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tv   Washington Week  PBS  June 22, 2019 1:30am-2:01am PDT

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robert: on the brink. i'm robert costa. welcomeo "washington week." iran shoots down an amer drone. and the president for now backs off a military response. president trump: this drone was in international waters clearly. dwe have it allumented. it's documented scientifically not just words. : robeanian officials insist the aircraft violated its air space. inside the president's cire, hawks hover. >> i would encourage forceful action to stop this behavior before it leads to a wider conflict. oing nothing has its own consequence. zpwr democrats seek restraint. >> the president may not intend go to war here. but we're worried that he and the ad nistration may bumble into a war. robert: and the race for the
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white house heats up. next. announcer: this is "washington week." funding is provided by -- >> kevin. >> kevin! >> kevin. >> advice for life. life well planned. learn more at ble. a language program that teesms conversaons -- spanish, french, german, italian and more. babble's 10 to5-nute lessons are available as an app or online. morema infon on announcer: additional funding is pvided by -- kaiser permanente. through the yuen foundation,
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committed to bridging cultural differences in our communities. the corporaon for public broadcasting and by contributions to your pbs station from viewers like you. thank you. once again, f moderator robert costa. robert: the united states was minute away fromaunching a strike against iran when president trump abruptly called off the. missi the operation would have been a response to iran shooting down a u.s.ilitary drone. "the new york times" broke the story and reported that thees ent had initially approved a -- tarkse on a handful of iranige t. on friday the president then said he shelved the plan after 150 eral told him that people could die in an attack. ls an interview with nbc news, the president said he had not given final approval to strike that no planes were in the air. joining me tonight, elisabeth bumiller, washington bureau chief for "the new yrk times."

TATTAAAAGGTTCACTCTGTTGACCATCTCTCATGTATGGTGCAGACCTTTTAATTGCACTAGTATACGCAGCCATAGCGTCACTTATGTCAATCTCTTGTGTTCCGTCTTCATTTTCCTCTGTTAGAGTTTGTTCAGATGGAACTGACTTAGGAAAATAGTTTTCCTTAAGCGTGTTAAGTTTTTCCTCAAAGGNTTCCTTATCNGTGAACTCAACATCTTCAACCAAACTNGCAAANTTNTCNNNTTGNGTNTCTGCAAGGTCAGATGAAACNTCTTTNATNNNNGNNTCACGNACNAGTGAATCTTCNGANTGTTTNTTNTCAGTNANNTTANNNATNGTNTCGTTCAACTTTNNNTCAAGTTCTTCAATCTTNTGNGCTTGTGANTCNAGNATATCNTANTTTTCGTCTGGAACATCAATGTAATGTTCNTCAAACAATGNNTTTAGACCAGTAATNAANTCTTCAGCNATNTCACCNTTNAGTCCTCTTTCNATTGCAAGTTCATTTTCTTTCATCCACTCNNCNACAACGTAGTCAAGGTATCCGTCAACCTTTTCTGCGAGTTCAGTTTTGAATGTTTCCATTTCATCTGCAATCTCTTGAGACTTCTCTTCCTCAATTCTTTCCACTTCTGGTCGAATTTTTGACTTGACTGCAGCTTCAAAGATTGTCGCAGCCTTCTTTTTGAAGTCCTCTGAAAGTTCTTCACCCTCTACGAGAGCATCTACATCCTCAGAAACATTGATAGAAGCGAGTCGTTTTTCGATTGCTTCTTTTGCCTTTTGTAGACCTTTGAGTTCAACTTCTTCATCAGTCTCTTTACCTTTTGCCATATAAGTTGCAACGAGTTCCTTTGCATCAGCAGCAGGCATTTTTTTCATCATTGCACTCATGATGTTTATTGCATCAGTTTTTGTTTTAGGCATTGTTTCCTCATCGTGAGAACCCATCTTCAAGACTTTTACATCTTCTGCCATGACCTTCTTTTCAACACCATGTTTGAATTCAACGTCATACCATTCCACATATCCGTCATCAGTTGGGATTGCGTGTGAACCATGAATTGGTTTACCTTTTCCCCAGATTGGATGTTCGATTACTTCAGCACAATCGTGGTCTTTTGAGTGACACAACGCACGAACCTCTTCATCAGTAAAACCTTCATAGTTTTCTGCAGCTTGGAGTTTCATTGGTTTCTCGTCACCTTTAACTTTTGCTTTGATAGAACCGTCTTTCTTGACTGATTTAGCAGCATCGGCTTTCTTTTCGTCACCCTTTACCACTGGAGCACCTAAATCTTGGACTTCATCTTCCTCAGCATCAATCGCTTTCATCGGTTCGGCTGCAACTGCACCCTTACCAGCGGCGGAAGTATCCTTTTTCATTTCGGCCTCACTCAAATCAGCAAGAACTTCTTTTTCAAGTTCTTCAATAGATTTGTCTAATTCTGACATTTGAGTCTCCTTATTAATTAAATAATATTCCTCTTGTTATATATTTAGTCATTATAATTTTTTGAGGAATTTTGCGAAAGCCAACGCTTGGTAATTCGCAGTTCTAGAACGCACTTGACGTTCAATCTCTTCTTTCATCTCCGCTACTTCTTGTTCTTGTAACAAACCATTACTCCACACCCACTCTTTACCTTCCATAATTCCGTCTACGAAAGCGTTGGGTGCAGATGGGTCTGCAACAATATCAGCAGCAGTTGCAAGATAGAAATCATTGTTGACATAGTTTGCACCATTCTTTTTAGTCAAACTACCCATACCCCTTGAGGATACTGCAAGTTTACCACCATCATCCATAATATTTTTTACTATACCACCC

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kaitlan collins, white house correspondent for cnn. jake sherman, senior writer for litico. an co-ed tore of playbook and toluse olorunnipa.ho white reporter for "the washington post." elisabeth, the times broke the story. why d the president back away? >> a lot of he says b way that the planes were not in the air. ory s very much contradi to what we've heard from senior administration officials who would know. he i think one reason is because he was told that there would be -- there could be as many as 150 deaths. what's curious is that is not something you generally tell the 1 preside minutes before an attack. it's something that should have been told to him perhaps it was told to him long before. there are other reasons as well. he was a -- political advisors were telling him this would be zast russ for his re-election chances. and there was also some talk that the americans really did think that the iranians had made a mistake and there was a rogue commander whoad shot